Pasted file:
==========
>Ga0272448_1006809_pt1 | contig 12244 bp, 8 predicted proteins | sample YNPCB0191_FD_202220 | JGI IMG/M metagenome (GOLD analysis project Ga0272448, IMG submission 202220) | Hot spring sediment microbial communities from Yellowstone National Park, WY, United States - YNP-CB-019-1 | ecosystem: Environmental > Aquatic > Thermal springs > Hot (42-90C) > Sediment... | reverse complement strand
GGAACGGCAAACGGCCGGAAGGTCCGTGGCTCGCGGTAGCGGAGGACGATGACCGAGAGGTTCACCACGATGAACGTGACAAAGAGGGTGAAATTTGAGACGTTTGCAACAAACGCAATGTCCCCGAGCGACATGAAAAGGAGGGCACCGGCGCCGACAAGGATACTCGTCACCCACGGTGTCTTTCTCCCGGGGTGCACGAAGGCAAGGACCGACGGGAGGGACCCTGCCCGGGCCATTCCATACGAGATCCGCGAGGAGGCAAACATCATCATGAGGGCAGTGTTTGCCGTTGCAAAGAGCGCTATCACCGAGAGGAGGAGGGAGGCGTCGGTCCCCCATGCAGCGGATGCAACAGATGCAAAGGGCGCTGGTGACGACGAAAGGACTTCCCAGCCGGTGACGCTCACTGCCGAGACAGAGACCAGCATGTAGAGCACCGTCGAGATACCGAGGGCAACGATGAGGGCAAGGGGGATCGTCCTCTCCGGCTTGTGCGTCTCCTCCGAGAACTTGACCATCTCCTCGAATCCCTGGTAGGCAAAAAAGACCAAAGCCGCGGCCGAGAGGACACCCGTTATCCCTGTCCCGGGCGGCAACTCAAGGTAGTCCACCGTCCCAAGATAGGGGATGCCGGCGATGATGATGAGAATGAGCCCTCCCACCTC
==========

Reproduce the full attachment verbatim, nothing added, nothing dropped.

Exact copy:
>Ga0272448_1006809_pt1 | contig 12244 bp, 8 predicted proteins | sample YNPCB0191_FD_202220 | JGI IMG/M metagenome (GOLD analysis project Ga0272448, IMG submission 202220) | Hot spring sediment microbial communities from Yellowstone National Park, WY, United States - YNP-CB-019-1 | ecosystem: Environmental > Aquatic > Thermal springs > Hot (42-90C) > Sediment... | reverse complement strand
GGAACGGCAAACGGCCGGAAGGTCCGTGGCTCGCGGTAGCGGAGGACGATGACCGAGAGGTTCACCACGATGAACGTGACAAAGAGGGTGAAATTTGAGACGTTTGCAACAAACGCAATGTCCCCGAGCGACATGAAAAGGAGGGCACCGGCGCCGACAAGGATACTCGTCACCCACGGTGTCTTTCTCCCGGGGTGCACGAAGGCAAGGACCGACGGGAGGGACCCTGCCCGGGCCATTCCATACGAGATCCGCGAGGAGGCAAACATCATCATGAGGGCAGTGTTTGCCGTTGCAAAGAGCGCTATCACCGAGAGGAGGAGGGAGGCGTCGGTCCCCCATGCAGCGGATGCAACAGATGCAAAGGGCGCTGGTGACGACGAAAGGACTTCCCAGCCGGTGACGCTCACTGCCGAGACAGAGACCAGCATGTAGAGCACCGTCGAGATACCGAGGGCAACGATGAGGGCAAGGGGGATCGTCCTCTCCGGCTTGTGCGTCTCCTCCGAGAACTTGACCATCTCCTCGAATCCCTGGTAGGCAAAAAAGACCAAAGCCGCGGCCGAGAGGACACCCGTTATCCCTGTCCCGGGCGGCAACTCAAGGTAGTCCACCGTCCCAAGATAGGGGATGCCGGCGATGATGATGAGAATGAGCCCTCCCACCTC